ECR group shadow rapporteur Timothy Kirkhope also highlighted that the committee's vote “opens the way to further improvements in the draft law when MEPs begin negotiations with national governments”.
British conservative MEP Kirkhope argued that there were prescriptive elements in the compromise package that his group could not support, such as an arbitrary €100m maximum fine for breaches of data protection rules, which he warned would be crippling for small businesses.
“We have sought to play a constructive role in the passage of the new data protection regulation. The last data protection rules were drafted before most people had access to the internet so they are sorely in need of an update.
“We want the new regulation to put in place a broad set of principles that will create a level playing field in the EU single market, and ensure greater clarity around the rights and responsibilities of people when it comes to their personal information.
GUE/NGL group deputy Cornelia Ernst welcomed the committee outcome, saying, “This vote paves the way to ensuring a high level of protection for EU citizens,”
“The revelations by Edward Snowden have had a major impact on the discussions on data protection and boosted calls for more rigorous data protection standards. Therefore MEPs have done their duty in listening to those calls today.”
“The GUE/NGL group pushed hard during these negotiations to strengthen the data subject's rights in cases of profiling, to boost transparency, to restrict access of certain data, to tighten the rules on data transfer to third countries, and for the 'right to erasure'. Now we will take the fight to the council.”
Initial stakeholder responses were mixed, with the industry coalition for data protection (ICDP) calling for “considerable improvements to the adopted text”.
ICDP: Legal certainty for business
“ICDP is fully committed to this reform effort and to helping the European institutions deliver a regulation that will protect EU citizens' personal data, create legal certainty for enterprises, and allow businesses and consumers to leverage innovative digital tools and solutions,” said Chris Sherwood, head of public policy for the Allegro Group, speaking on behalf of ICDP.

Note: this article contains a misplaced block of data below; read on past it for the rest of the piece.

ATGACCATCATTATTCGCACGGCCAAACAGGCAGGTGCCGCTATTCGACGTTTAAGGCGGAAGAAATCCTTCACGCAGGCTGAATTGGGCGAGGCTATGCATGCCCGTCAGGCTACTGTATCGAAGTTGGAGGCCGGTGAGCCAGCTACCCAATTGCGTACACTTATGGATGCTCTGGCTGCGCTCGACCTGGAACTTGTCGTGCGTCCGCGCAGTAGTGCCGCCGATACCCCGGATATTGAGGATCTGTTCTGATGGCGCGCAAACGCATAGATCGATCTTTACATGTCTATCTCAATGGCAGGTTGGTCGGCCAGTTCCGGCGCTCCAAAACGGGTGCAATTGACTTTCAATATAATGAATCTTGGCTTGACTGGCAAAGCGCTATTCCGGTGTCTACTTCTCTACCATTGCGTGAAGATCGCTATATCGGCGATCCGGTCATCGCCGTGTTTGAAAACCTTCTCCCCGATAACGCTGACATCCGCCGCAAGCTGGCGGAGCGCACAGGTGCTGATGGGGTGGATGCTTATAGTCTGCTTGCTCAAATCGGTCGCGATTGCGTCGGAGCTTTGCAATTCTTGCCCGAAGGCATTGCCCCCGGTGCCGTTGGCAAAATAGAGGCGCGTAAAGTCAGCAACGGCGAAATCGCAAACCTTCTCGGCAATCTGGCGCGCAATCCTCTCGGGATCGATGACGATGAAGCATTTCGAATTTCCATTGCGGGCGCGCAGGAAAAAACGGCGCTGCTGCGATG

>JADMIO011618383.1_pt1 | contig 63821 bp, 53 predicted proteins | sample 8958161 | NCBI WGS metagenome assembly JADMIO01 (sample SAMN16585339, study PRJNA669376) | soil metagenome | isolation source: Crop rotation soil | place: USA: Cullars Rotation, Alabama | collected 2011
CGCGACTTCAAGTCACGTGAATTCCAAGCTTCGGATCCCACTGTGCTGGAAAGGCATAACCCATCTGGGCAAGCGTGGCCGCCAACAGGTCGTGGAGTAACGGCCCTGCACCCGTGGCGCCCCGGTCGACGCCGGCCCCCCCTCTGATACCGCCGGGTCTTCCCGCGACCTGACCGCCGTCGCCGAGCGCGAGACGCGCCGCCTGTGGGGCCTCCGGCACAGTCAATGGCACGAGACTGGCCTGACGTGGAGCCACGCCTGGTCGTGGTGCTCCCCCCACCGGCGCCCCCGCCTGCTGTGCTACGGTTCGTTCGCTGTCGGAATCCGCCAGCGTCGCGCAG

“However, given the complexity of this dossier, considerable discussion still is required to achieve a practical, future-proof text that will provide meaningful rights and obligations and support growth of the digital economy in Europe.”
President of the standing committee of European doctors (CPME) Katrín Fjeldsted, acknowledge the “tremendous work done by members of the parliament on one of the most challenging piece of EU legislation”.
However, she added, “I am however truly disappointed with the outcome of the vote when it comes to health and medical data.”
“It is absolutely stunning how MEPs sacrificed medical ethics by waiving the obligation for a researcher to fully inform an individual of the research characteristics before he gives his consent. This goes against all internationally agreed ethical standards and will – in the long run – surely question the integrity of medical research.”
“In addition to this, the adopted text does not foresee any exemption to the right to be forgotten for purposes of preventive or occupational medicine, medical diagnosis, provision of care or treatment or the management of healthcare.”
“In other words, doctors might simply no longer be able to access their patients' medical records, while this is a matter of saving lives. This is extremely dangerous and will with no doubt harm patients sooner or later.”
BEUC: Rules need to stand the test of time and technology
Monique Goyens, the director general of European consumer group BEUC, said the proposed data protection package had taken on even greater importance following the recent Prism/Tempora scandals.
“It is of fundamental importance to reinstate the meaning of the word 'personal' in the global data debate. The basic right to privacy is being entirely diluted in today's flash floods of data. So we need to enact and enforce EU laws which will properly stand the tests of time and technologies.”
“People are looking to European lawmakers to ensure EU data protection standards are rebuilt. We are encouraged by MEPs' cross-party, strong stance on the central issues so far.”